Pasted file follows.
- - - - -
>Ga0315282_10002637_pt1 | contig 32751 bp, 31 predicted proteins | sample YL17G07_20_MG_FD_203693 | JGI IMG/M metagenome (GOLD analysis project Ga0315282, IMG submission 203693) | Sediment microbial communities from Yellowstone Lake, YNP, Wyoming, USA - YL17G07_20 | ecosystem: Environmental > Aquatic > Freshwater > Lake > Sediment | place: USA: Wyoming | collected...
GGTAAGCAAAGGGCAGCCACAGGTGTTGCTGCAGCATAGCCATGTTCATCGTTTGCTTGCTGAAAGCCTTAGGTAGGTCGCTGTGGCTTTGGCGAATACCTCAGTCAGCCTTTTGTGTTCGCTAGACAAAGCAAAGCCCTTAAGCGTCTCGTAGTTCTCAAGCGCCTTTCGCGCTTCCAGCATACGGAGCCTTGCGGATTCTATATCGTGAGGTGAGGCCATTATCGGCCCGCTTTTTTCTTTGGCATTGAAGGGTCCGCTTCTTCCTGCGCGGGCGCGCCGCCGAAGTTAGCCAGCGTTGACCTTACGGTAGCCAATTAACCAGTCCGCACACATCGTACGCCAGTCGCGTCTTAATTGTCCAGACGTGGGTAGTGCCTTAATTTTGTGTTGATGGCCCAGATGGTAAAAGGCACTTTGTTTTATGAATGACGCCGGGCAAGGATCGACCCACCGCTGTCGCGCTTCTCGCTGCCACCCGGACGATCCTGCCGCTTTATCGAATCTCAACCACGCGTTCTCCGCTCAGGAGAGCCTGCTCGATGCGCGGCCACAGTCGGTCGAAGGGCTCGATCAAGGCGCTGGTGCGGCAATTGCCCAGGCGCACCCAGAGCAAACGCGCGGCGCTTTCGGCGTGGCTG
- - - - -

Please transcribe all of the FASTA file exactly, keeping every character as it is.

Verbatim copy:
>Ga0315282_10002637_pt1 | contig 32751 bp, 31 predicted proteins | sample YL17G07_20_MG_FD_203693 | JGI IMG/M metagenome (GOLD analysis project Ga0315282, IMG submission 203693) | Sediment microbial communities from Yellowstone Lake, YNP, Wyoming, USA - YL17G07_20 | ecosystem: Environmental > Aquatic > Freshwater > Lake > Sediment | place: USA: Wyoming | collected...
GGTAAGCAAAGGGCAGCCACAGGTGTTGCTGCAGCATAGCCATGTTCATCGTTTGCTTGCTGAAAGCCTTAGGTAGGTCGCTGTGGCTTTGGCGAATACCTCAGTCAGCCTTTTGTGTTCGCTAGACAAAGCAAAGCCCTTAAGCGTCTCGTAGTTCTCAAGCGCCTTTCGCGCTTCCAGCATACGGAGCCTTGCGGATTCTATATCGTGAGGTGAGGCCATTATCGGCCCGCTTTTTTCTTTGGCATTGAAGGGTCCGCTTCTTCCTGCGCGGGCGCGCCGCCGAAGTTAGCCAGCGTTGACCTTACGGTAGCCAATTAACCAGTCCGCACACATCGTACGCCAGTCGCGTCTTAATTGTCCAGACGTGGGTAGTGCCTTAATTTTGTGTTGATGGCCCAGATGGTAAAAGGCACTTTGTTTTATGAATGACGCCGGGCAAGGATCGACCCACCGCTGTCGCGCTTCTCGCTGCCACCCGGACGATCCTGCCGCTTTATCGAATCTCAACCACGCGTTCTCCGCTCAGGAGAGCCTGCTCGATGCGCGGCCACAGTCGGTCGAAGGGCTCGATCAAGGCGCTGGTGCGGCAATTGCCCAGGCGCACCCAGAGCAAACGCGCGGCGCTTTCGGCGTGGCTG